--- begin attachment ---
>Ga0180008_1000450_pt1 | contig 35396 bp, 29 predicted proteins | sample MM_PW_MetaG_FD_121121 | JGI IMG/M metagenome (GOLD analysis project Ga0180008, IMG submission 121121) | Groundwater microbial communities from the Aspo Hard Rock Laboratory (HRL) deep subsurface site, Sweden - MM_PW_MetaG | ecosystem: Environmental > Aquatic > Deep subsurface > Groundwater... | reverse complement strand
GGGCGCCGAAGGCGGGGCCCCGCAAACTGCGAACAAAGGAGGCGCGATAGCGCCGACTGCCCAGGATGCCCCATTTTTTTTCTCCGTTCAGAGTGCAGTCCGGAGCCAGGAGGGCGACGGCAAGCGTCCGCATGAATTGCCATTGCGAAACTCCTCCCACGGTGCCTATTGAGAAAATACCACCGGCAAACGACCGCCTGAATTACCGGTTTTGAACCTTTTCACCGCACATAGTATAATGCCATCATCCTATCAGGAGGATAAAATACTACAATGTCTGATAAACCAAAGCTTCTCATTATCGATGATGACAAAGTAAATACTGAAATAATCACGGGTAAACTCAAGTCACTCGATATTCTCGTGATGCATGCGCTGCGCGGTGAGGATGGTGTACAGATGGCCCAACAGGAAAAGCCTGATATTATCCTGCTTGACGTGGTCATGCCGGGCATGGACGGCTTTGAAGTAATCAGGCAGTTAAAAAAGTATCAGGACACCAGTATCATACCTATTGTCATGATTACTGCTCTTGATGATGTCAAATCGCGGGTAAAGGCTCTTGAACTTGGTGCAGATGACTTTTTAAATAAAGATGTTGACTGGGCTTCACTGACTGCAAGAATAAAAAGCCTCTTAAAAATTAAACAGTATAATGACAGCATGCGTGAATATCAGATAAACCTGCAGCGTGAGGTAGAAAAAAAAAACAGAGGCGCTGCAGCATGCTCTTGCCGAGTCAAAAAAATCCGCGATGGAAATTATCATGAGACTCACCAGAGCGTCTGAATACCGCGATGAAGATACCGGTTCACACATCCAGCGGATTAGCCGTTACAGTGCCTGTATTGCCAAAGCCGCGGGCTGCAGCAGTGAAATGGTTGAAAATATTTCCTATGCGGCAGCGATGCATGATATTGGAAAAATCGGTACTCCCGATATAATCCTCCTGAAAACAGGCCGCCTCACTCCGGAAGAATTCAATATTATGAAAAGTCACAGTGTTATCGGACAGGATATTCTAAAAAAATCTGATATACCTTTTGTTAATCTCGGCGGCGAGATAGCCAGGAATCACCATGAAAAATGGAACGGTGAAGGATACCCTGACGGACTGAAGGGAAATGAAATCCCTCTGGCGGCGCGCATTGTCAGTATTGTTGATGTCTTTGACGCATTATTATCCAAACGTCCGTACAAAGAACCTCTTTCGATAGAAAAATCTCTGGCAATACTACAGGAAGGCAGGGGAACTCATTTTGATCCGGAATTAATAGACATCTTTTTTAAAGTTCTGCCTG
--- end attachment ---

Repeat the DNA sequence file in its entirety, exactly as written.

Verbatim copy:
>Ga0180008_1000450_pt1 | contig 35396 bp, 29 predicted proteins | sample MM_PW_MetaG_FD_121121 | JGI IMG/M metagenome (GOLD analysis project Ga0180008, IMG submission 121121) | Groundwater microbial communities from the Aspo Hard Rock Laboratory (HRL) deep subsurface site, Sweden - MM_PW_MetaG | ecosystem: Environmental > Aquatic > Deep subsurface > Groundwater... | reverse complement strand
GGGCGCCGAAGGCGGGGCCCCGCAAACTGCGAACAAAGGAGGCGCGATAGCGCCGACTGCCCAGGATGCCCCATTTTTTTTCTCCGTTCAGAGTGCAGTCCGGAGCCAGGAGGGCGACGGCAAGCGTCCGCATGAATTGCCATTGCGAAACTCCTCCCACGGTGCCTATTGAGAAAATACCACCGGCAAACGACCGCCTGAATTACCGGTTTTGAACCTTTTCACCGCACATAGTATAATGCCATCATCCTATCAGGAGGATAAAATACTACAATGTCTGATAAACCAAAGCTTCTCATTATCGATGATGACAAAGTAAATACTGAAATAATCACGGGTAAACTCAAGTCACTCGATATTCTCGTGATGCATGCGCTGCGCGGTGAGGATGGTGTACAGATGGCCCAACAGGAAAAGCCTGATATTATCCTGCTTGACGTGGTCATGCCGGGCATGGACGGCTTTGAAGTAATCAGGCAGTTAAAAAAGTATCAGGACACCAGTATCATACCTATTGTCATGATTACTGCTCTTGATGATGTCAAATCGCGGGTAAAGGCTCTTGAACTTGGTGCAGATGACTTTTTAAATAAAGATGTTGACTGGGCTTCACTGACTGCAAGAATAAAAAGCCTCTTAAAAATTAAACAGTATAATGACAGCATGCGTGAATATCAGATAAACCTGCAGCGTGAGGTAGAAAAAAAAAACAGAGGCGCTGCAGCATGCTCTTGCCGAGTCAAAAAAATCCGCGATGGAAATTATCATGAGACTCACCAGAGCGTCTGAATACCGCGATGAAGATACCGGTTCACACATCCAGCGGATTAGCCGTTACAGTGCCTGTATTGCCAAAGCCGCGGGCTGCAGCAGTGAAATGGTTGAAAATATTTCCTATGCGGCAGCGATGCATGATATTGGAAAAATCGGTACTCCCGATATAATCCTCCTGAAAACAGGCCGCCTCACTCCGGAAGAATTCAATATTATGAAAAGTCACAGTGTTATCGGACAGGATATTCTAAAAAAATCTGATATACCTTTTGTTAATCTCGGCGGCGAGATAGCCAGGAATCACCATGAAAAATGGAACGGTGAAGGATACCCTGACGGACTGAAGGGAAATGAAATCCCTCTGGCGGCGCGCATTGTCAGTATTGTTGATGTCTTTGACGCATTATTATCCAAACGTCCGTACAAAGAACCTCTTTCGATAGAAAAATCTCTGGCAATACTACAGGAAGGCAGGGGAACTCATTTTGATCCGGAATTAATAGACATCTTTTTTAAAGTTCTGCCTG